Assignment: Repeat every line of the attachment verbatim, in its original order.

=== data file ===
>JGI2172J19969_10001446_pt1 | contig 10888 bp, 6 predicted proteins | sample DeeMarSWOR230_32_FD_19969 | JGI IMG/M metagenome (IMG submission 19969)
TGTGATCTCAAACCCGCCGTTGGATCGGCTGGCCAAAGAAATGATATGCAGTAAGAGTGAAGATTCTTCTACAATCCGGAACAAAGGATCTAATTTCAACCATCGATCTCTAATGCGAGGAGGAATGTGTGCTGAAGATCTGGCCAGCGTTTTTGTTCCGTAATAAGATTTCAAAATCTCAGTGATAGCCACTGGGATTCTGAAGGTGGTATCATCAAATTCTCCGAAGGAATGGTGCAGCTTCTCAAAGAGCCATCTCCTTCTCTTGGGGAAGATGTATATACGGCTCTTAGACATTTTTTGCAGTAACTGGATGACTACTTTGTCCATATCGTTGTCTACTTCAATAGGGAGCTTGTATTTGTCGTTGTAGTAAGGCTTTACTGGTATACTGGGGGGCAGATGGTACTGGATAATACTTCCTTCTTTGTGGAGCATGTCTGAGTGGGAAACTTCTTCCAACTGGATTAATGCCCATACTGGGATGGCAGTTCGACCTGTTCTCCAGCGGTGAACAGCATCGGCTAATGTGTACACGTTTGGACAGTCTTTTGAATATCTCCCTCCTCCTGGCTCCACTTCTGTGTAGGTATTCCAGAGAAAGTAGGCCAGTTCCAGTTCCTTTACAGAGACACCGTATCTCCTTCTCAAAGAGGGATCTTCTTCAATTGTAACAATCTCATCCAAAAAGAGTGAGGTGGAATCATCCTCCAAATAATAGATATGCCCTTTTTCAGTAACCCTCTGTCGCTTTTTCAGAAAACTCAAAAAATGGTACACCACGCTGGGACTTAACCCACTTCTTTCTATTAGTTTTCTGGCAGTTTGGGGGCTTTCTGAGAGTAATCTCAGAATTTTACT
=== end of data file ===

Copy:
>JGI2172J19969_10001446_pt1 | contig 10888 bp, 6 predicted proteins | sample DeeMarSWOR230_32_FD_19969 | JGI IMG/M metagenome (IMG submission 19969)
TGTGATCTCAAACCCGCCGTTGGATCGGCTGGCCAAAGAAATGATATGCAGTAAGAGTGAAGATTCTTCTACAATCCGGAACAAAGGATCTAATTTCAACCATCGATCTCTAATGCGAGGAGGAATGTGTGCTGAAGATCTGGCCAGCGTTTTTGTTCCGTAATAAGATTTCAAAATCTCAGTGATAGCCACTGGGATTCTGAAGGTGGTATCATCAAATTCTCCGAAGGAATGGTGCAGCTTCTCAAAGAGCCATCTCCTTCTCTTGGGGAAGATGTATATACGGCTCTTAGACATTTTTTGCAGTAACTGGATGACTACTTTGTCCATATCGTTGTCTACTTCAATAGGGAGCTTGTATTTGTCGTTGTAGTAAGGCTTTACTGGTATACTGGGGGGCAGATGGTACTGGATAATACTTCCTTCTTTGTGGAGCATGTCTGAGTGGGAAACTTCTTCCAACTGGATTAATGCCCATACTGGGATGGCAGTTCGACCTGTTCTCCAGCGGTGAACAGCATCGGCTAATGTGTACACGTTTGGACAGTCTTTTGAATATCTCCCTCCTCCTGGCTCCACTTCTGTGTAGGTATTCCAGAGAAAGTAGGCCAGTTCCAGTTCCTTTACAGAGACACCGTATCTCCTTCTCAAAGAGGGATCTTCTTCAATTGTAACAATCTCATCCAAAAAGAGTGAGGTGGAATCATCCTCCAAATAATAGATATGCCCTTTTTCAGTAACCCTCTGTCGCTTTTTCAGAAAACTCAAAAAATGGTACACCACGCTGGGACTTAACCCACTTCTTTCTATTAGTTTTCTGGCAGTTTGGGGGCTTTCTGAGAGTAATCTCAGAATTTTACT